More daft things

japottinger
7th January 2009, 18:25
When I joined the Maihar (I) in Glasgow in May 1958 she was still having her rebuild finished by Stephens of Linthouse. I recall the first time we turned over her triple expansion engine there was water spraying everywhere. Unfortunately the plumbers had run a pipe of cooling water to the guide supports straight through the path of the Edwards air pump levers at fore end of the engine. As soon as it swung up and down it sliced through this pipe with the predictable results.
When we questioned the Stephens staff about it they said " how were we to know that b--- great thing was going to move up and down"

sidsal
8th January 2009, 20:45
Great story. I have an abiding memory of seeing Maihar's "up and downer" going and the oiler with his can following the pistons. There's nothing like the "thump" - "thump" of such engines. You really feel you are going places.

japottinger
8th January 2009, 21:20
Not many ships where you could actually watch the turning of the crankshaft, as they used to say homeward bound " every turn of the screw takes me nearer to you!"

We had a top and bottom tael wallah on each watch in the engine room on the Maihar, the poor bottom lad had to oil all the crankpins etc and hoof the water pails to top up the eccentric strap pans, plus check th tunnel bearings The top man had to oil the crossheads, many an oil can was flattened when mistimed and caught between the crosshead and the underside of the cylinders. A fixed amount of lub oil was allocated to each, in a small brass tank with locks, some found a way to broach the locks and draw of some for his own use, many times I had to step in and separate two fueding tael wallahs! Happy days!

Masirah
9th January 2009, 11:37
In Mandasor anchored off Chittagong one sunny afternoon several of us, including the 3rd engineer, were chatting abreast of number 4 hatch with the afternoon cuppa when someone noticed that we were moving. I have never seen our engineer move so fast. Apparently there was a leak of steam into the cylinders which was ultimately enough to set them in motion. The judicious application of the 28lb hammer sort the problem out and sanity returned. That was until finally alongside and the East Pakistan Gov. decided to hold an air raid blackout practice one night. But thats another story.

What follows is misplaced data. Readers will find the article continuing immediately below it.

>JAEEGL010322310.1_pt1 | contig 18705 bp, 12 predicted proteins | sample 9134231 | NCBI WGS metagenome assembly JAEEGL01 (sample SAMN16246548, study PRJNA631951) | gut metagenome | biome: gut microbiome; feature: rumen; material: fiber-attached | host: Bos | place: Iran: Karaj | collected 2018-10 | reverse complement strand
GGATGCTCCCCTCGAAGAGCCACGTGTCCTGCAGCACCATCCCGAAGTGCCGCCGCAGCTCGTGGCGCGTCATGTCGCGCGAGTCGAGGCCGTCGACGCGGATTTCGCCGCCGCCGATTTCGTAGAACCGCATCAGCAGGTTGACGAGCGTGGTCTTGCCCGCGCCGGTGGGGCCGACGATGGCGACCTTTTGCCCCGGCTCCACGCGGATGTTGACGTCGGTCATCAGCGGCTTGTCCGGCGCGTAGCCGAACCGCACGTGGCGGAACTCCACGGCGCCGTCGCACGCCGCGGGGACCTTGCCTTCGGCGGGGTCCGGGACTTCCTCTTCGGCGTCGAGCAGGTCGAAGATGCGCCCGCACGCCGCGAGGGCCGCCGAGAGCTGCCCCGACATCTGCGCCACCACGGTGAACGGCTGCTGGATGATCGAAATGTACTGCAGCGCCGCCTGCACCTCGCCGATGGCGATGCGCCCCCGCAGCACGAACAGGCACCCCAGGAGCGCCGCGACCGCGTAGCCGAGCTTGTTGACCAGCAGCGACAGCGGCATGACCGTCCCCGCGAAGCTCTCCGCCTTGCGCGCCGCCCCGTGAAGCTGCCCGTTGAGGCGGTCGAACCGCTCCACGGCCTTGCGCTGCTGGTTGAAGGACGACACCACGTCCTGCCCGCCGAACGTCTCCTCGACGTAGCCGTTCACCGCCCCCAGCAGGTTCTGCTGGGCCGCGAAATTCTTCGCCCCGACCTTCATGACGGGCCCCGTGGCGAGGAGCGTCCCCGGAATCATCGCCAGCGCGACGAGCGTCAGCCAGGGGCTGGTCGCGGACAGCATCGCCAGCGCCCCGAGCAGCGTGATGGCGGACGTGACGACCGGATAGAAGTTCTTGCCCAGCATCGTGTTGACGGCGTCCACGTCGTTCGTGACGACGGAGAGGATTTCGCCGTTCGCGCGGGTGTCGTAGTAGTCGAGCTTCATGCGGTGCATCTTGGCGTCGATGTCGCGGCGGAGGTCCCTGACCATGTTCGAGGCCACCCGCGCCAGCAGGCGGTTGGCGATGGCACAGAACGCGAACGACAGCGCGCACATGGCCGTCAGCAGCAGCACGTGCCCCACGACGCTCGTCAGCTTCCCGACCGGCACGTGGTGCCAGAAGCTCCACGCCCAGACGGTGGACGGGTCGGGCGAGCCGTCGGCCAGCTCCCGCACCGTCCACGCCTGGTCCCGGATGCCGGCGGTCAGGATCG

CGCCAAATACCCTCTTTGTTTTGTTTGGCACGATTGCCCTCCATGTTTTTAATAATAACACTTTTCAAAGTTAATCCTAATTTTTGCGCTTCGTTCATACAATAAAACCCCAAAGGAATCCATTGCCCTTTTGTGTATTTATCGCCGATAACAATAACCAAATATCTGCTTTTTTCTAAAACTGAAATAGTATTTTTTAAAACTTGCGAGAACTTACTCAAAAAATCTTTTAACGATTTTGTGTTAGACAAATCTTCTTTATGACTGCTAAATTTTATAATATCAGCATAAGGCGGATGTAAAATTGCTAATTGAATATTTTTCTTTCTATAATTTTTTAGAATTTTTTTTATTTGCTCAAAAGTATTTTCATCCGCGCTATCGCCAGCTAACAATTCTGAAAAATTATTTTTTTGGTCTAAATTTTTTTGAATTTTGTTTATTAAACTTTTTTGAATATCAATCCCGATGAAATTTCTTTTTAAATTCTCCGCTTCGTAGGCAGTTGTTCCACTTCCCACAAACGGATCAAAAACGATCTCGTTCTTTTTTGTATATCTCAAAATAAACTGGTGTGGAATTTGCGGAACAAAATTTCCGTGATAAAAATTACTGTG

japottinger
10th January 2009, 13:19
In Mandasor anchored off Chittagong one sunny afternoon several of us, including the 3rd engineer, were chatting abreast of number 4 hatch with the afternoon cuppa when someone noticed that we were moving. I have never seen our engineer move so fast. Apparently there was a leak of steam into the cylinders which was ultimately enough to set them in motion. The judicious application of the 28lb hammer sort the problem out and sanity returned. That was until finally alongside and the East Pakistan Gov. decided to hold an air raid blackout practice one night. But thats another story.

Odd, they must have had the reverse gear links set in either ahead or astern position for the engine to start up if steam was leaking into the HP cylinder. Normally when stopping the engine the reversing gear mechanism would always be put back to "neutral" position.